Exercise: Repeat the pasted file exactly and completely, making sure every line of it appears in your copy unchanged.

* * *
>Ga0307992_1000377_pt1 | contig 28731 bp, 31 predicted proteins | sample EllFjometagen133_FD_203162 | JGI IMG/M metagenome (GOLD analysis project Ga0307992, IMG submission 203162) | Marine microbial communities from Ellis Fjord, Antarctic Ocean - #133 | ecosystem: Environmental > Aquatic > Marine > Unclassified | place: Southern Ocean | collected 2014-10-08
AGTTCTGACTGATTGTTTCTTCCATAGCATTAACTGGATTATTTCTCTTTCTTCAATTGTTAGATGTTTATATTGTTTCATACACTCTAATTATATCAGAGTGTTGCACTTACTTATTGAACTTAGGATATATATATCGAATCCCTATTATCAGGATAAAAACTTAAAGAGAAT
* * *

>Ga0307992_1000377_pt1 | contig 28731 bp, 31 predicted proteins | sample EllFjometagen133_FD_203162 | JGI IMG/M metagenome (GOLD analysis project Ga0307992, IMG submission 203162) | Marine microbial communities from Ellis Fjord, Antarctic Ocean - #133 | ecosystem: Environmental > Aquatic > Marine > Unclassified | place: Southern Ocean | collected 2014-10-08
AGTTCTGACTGATTGTTTCTTCCATAGCATTAACTGGATTATTTCTCTTTCTTCAATTGTTAGATGTTTATATTGTTTCATACACTCTAATTATATCAGAGTGTTGCACTTACTTATTGAACTTAGGATATATATATCGAATCCCTATTATCAGGATAAAAACTTAAAGAGAAT